A Remodeler Selection Guidebook
Virtually all homeowners approach the remodeler selection process with a mixture of excitement and anxiety. Deciding to remodel your home is exciting, but it can also be a fearful because your dream home and thousands of dollars are at stake. Feeling confident that you’ll choose well is difficult when these mixed emotions are present.
Your fears don’t have to rule you during the selection process because you can find an excellent remodeler. This booklet will show you how to build a list of qualified candidates to remodel your home, and it will explain how to test them so you can choose the one best suited for your job. You’ll find the selection process is not only manageable, but also informative and rewarding. As a bonus, it can aid in the development and refinement of your dream home design.
Summarized below are the simple steps you’ll need to take to find the right remodeler. As you look over this list you may think it looks too easy and obvious to be of any use. On one level you are correct. When you think about it, the plan is obvious and straightforward. But as you read on, you’ll see that the booklet equips you with two powerful tools that make you master of the process.
- You’ll learn to ask the questions that matter most.
- You’ll learn who to ask those questions to and when to ask them.
If you’re planning a remodeling project, begin your search for competent, reliable, and honest remodelers in your own neighborhood. Take a drive to discover where remodeling jobs are underway and begin collecting names. Most remodelers will post signs promoting their services in front of homes in which they are working. Also look for other clues such as trade contractors vans or trucks or construction dumpsters. Whether you see a sign identifying the remodeler or not, knock on the door and speak with the homeowner.
Better remodelers understand that if they do a good job, they’re usually guaranteed more work in that neighborhood. I know of no better source of high-quality referrals than a happy homeowner, so the better remodelers will work hard to leave a legacy of satisfied customers.
Another source of leads is friends or colleagues at work or school, clubs, professional organizations, or charity or service organizations you belong to. Be bold! The more people you ask, the more names you’ll be able to gather. Be sure the people recommending the remodeler have personal experience with his or her work.
You may find your next step, contacting these homeowners, to be quite engaging. I have found that many people who have recently completed a remodeling project want to talk about it. These folks are overflowing with information from this once-in-a-exceptional experience and are full of stories they may want to share. Your visit with them will be well worth the time.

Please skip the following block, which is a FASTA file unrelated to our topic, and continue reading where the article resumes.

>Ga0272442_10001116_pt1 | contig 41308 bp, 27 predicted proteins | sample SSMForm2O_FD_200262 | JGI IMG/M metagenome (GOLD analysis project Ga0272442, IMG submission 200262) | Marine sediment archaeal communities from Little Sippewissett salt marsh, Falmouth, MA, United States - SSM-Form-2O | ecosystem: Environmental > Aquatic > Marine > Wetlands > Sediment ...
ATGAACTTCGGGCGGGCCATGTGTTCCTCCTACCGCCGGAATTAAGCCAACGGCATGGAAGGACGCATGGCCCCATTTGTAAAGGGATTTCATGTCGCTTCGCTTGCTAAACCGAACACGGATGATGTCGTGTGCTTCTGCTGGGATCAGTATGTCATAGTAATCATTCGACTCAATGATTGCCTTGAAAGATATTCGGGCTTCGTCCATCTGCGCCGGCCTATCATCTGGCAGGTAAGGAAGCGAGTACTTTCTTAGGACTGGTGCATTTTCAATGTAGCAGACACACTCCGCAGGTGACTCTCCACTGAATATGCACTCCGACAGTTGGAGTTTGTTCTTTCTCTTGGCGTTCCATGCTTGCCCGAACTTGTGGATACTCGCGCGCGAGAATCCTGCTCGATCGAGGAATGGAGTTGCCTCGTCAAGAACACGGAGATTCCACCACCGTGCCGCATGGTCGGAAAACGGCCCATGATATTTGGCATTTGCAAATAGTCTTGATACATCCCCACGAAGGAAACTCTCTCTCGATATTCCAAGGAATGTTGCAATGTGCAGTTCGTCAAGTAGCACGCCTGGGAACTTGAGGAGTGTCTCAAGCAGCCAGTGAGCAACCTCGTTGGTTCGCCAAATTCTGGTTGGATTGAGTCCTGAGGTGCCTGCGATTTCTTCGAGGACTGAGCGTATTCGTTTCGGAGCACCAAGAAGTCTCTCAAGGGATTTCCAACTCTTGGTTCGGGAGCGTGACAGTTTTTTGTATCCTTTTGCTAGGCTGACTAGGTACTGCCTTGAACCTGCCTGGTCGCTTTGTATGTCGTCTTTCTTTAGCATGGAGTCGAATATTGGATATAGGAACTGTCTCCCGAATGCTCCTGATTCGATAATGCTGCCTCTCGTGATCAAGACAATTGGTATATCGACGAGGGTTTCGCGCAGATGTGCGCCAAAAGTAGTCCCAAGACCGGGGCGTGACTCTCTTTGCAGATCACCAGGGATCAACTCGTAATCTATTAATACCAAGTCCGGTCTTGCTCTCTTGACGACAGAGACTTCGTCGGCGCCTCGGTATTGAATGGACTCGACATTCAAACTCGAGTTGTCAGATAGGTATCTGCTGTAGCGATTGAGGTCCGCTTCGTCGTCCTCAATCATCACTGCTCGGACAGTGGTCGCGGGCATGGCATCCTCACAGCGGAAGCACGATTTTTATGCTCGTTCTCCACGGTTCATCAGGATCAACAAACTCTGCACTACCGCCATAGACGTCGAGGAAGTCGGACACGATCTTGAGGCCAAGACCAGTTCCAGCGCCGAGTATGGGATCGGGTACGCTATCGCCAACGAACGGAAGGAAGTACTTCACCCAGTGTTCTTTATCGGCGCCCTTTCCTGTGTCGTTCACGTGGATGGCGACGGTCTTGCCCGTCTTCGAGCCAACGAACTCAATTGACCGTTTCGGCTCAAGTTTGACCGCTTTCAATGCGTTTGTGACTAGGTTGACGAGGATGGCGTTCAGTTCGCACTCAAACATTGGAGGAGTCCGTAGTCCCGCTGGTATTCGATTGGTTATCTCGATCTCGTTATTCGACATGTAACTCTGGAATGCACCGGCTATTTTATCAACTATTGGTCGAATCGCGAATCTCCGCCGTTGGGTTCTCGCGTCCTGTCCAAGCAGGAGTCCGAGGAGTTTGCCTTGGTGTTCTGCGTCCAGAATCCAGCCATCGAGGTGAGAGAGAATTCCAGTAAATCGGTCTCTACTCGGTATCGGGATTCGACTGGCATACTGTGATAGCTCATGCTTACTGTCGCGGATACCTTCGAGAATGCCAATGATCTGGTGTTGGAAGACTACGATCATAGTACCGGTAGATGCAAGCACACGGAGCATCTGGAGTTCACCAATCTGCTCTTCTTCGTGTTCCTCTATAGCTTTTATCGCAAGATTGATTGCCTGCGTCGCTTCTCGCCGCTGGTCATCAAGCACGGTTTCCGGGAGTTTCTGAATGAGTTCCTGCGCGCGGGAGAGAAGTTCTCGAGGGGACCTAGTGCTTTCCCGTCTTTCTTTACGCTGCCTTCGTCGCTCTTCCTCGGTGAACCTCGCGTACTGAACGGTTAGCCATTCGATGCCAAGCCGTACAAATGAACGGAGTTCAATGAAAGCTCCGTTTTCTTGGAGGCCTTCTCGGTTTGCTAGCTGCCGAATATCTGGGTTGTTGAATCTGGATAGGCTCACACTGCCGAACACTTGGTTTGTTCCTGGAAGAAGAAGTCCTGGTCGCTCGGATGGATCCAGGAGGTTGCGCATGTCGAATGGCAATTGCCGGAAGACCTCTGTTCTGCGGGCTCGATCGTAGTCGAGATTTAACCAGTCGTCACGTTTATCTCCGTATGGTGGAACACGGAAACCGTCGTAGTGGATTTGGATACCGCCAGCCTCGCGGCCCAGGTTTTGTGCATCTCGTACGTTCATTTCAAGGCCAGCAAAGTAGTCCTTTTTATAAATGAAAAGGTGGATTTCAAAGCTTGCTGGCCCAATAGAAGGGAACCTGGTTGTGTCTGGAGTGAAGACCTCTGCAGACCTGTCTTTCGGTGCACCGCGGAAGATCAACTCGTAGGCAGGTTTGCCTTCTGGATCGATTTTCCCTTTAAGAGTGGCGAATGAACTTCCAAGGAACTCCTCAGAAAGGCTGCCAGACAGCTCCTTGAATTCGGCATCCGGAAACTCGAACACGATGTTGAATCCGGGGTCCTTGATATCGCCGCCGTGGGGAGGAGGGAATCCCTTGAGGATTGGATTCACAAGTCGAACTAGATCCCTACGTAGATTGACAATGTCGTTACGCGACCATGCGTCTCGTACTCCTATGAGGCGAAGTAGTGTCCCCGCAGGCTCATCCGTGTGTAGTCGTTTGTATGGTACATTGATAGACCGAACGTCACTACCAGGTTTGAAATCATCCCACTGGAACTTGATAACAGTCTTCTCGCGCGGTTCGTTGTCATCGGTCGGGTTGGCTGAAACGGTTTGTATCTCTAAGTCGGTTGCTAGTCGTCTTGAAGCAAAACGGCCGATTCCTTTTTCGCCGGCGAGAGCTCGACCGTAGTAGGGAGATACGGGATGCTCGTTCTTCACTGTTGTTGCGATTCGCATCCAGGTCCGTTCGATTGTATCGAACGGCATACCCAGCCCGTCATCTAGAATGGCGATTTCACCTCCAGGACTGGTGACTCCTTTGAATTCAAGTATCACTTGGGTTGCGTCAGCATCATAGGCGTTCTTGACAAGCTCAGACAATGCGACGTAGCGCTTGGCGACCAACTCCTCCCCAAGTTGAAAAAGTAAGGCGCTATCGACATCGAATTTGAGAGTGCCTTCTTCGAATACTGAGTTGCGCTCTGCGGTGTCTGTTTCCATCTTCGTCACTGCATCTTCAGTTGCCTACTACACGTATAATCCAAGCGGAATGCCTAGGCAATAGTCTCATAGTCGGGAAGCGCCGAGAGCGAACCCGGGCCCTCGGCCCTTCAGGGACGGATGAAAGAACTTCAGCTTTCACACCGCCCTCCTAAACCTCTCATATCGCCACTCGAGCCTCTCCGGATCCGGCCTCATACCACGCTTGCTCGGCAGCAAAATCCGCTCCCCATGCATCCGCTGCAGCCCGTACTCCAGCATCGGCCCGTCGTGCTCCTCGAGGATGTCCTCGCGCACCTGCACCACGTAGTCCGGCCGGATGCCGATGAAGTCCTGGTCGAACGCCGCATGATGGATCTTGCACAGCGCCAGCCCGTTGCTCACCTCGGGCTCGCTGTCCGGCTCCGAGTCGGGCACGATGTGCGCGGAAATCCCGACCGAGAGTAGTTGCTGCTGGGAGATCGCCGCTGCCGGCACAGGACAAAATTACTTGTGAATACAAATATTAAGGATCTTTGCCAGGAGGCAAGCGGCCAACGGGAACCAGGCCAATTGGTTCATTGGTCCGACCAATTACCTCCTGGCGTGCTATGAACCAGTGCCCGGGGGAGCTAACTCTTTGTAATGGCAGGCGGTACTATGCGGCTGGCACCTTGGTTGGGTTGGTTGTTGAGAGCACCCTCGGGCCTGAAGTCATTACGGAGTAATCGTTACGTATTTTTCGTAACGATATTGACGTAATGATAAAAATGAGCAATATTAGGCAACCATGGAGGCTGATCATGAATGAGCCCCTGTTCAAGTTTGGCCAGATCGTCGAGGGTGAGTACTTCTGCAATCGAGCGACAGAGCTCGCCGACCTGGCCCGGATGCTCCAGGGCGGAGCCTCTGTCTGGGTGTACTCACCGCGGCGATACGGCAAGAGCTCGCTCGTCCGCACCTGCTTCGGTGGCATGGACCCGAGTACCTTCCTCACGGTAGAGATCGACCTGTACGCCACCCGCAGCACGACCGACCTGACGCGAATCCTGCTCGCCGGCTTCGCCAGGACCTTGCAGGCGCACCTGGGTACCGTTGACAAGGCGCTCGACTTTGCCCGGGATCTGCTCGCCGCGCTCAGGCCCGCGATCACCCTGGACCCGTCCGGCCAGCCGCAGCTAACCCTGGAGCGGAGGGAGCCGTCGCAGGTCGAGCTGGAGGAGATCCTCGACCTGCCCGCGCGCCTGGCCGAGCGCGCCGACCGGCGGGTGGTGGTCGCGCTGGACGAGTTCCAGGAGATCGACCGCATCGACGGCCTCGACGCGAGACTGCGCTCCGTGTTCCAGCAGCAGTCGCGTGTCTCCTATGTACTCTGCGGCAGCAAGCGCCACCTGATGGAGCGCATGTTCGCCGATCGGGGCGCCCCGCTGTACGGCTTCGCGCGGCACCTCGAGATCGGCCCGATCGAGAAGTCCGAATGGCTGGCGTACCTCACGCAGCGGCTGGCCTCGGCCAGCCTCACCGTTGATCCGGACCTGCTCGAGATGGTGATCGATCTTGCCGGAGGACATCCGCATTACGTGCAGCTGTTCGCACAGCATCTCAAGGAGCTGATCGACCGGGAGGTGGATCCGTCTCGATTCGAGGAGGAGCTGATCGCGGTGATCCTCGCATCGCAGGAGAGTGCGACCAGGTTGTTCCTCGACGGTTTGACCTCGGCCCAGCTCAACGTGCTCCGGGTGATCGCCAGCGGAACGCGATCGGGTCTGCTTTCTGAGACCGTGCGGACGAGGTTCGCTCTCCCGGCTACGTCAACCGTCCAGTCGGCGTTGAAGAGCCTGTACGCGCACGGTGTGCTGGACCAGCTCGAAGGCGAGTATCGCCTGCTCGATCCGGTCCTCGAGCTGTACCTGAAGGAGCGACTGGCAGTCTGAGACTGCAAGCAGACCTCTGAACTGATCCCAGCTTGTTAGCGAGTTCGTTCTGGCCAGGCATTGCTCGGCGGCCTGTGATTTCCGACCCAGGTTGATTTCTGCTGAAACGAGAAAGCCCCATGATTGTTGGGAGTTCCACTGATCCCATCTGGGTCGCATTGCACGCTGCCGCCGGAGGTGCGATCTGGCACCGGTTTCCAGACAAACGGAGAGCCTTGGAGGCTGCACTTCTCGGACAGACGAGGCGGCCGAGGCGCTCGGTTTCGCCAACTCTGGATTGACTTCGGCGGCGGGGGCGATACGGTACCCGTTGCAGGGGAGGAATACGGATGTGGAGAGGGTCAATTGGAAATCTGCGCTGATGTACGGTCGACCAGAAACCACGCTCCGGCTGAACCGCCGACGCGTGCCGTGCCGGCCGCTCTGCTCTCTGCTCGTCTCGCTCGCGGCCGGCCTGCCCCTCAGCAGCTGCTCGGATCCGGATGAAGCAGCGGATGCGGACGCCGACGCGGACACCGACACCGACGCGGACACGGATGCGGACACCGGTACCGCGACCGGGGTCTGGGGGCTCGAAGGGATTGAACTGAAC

And not only are their memories of the stories, characters, and events fresh, but of their memories of the emotional roller coaster are as well. Your connection with these homeowners will be valuable both for the information they provide and the perspective they bring. They’ll want to share their highs and lows with you because they’ve been in your shoes, and they know something about how you’re feeling at this point in the process.
Additional Sources for Remodelers
Other sources aren’t as dependable. For instance, you can use the phone book. But, are you willing to spend thousands of dollars based on a random lead you get from the Yellow Pages®?
While you shouldn’t have any problem locating remodeling veterans, I’ve included the telephone number of the major professional organization that can provide names of remodelers in your area.
There are 2 primary trade organizations that represent remodelers. You can contact the National Association of Home Builders (NAHB) Remodelers Council at 800-368-5242, ext. 216. The NAHB bookstore has published 3 consumer information brochures entitled the “Remodeling Your Home” series. They are (a) “How to Find a Professional Remodeler” (b) “Understanding Your Remodeling Agreement” (c) “How to Live With Your Remodeling Project.” All 3 can be purchased from the NAHB bookstore for $3. You can also call the local National Association of the Remodeling Industry (NARI). The office number is 703-442-8453. Ask for the most recent NARI Home Remodeling Guide that will list industry members in your area. Because the purpose of these associations is to promote professionalism and image within the remodeling industry, association members probably are more reliable than remodelers who aren’t members.
Contact Home Owners
Most remodeling veterans, whether their experiences were good or bad, are happy to share what they learned. They not only will give you the name of their remodelers and a view of their finished jobs, but they also are likely to share their design ideas and what they learned during the process.
Most veterans I interviewed believe their experience qualifies them as experts. They have a clear perspective of their remodeling project and, given a second chance, would always do some things differently. They think they have a great deal to share with the uninitiated about how the remodeling job really went, what to expect, and how to cope with delays, changes, breakdowns, and the general upsets that accompany such an undertaking.
Don’t hesitate. Your request is quite reasonable: you want a bit of their time, a peek into their homes, and their opinions of their remodeler. Call them now!
Once you’ve contacted a few homeowners, and they’ve invited you over, make the most of your opportunity. Be sure to address the following four issues: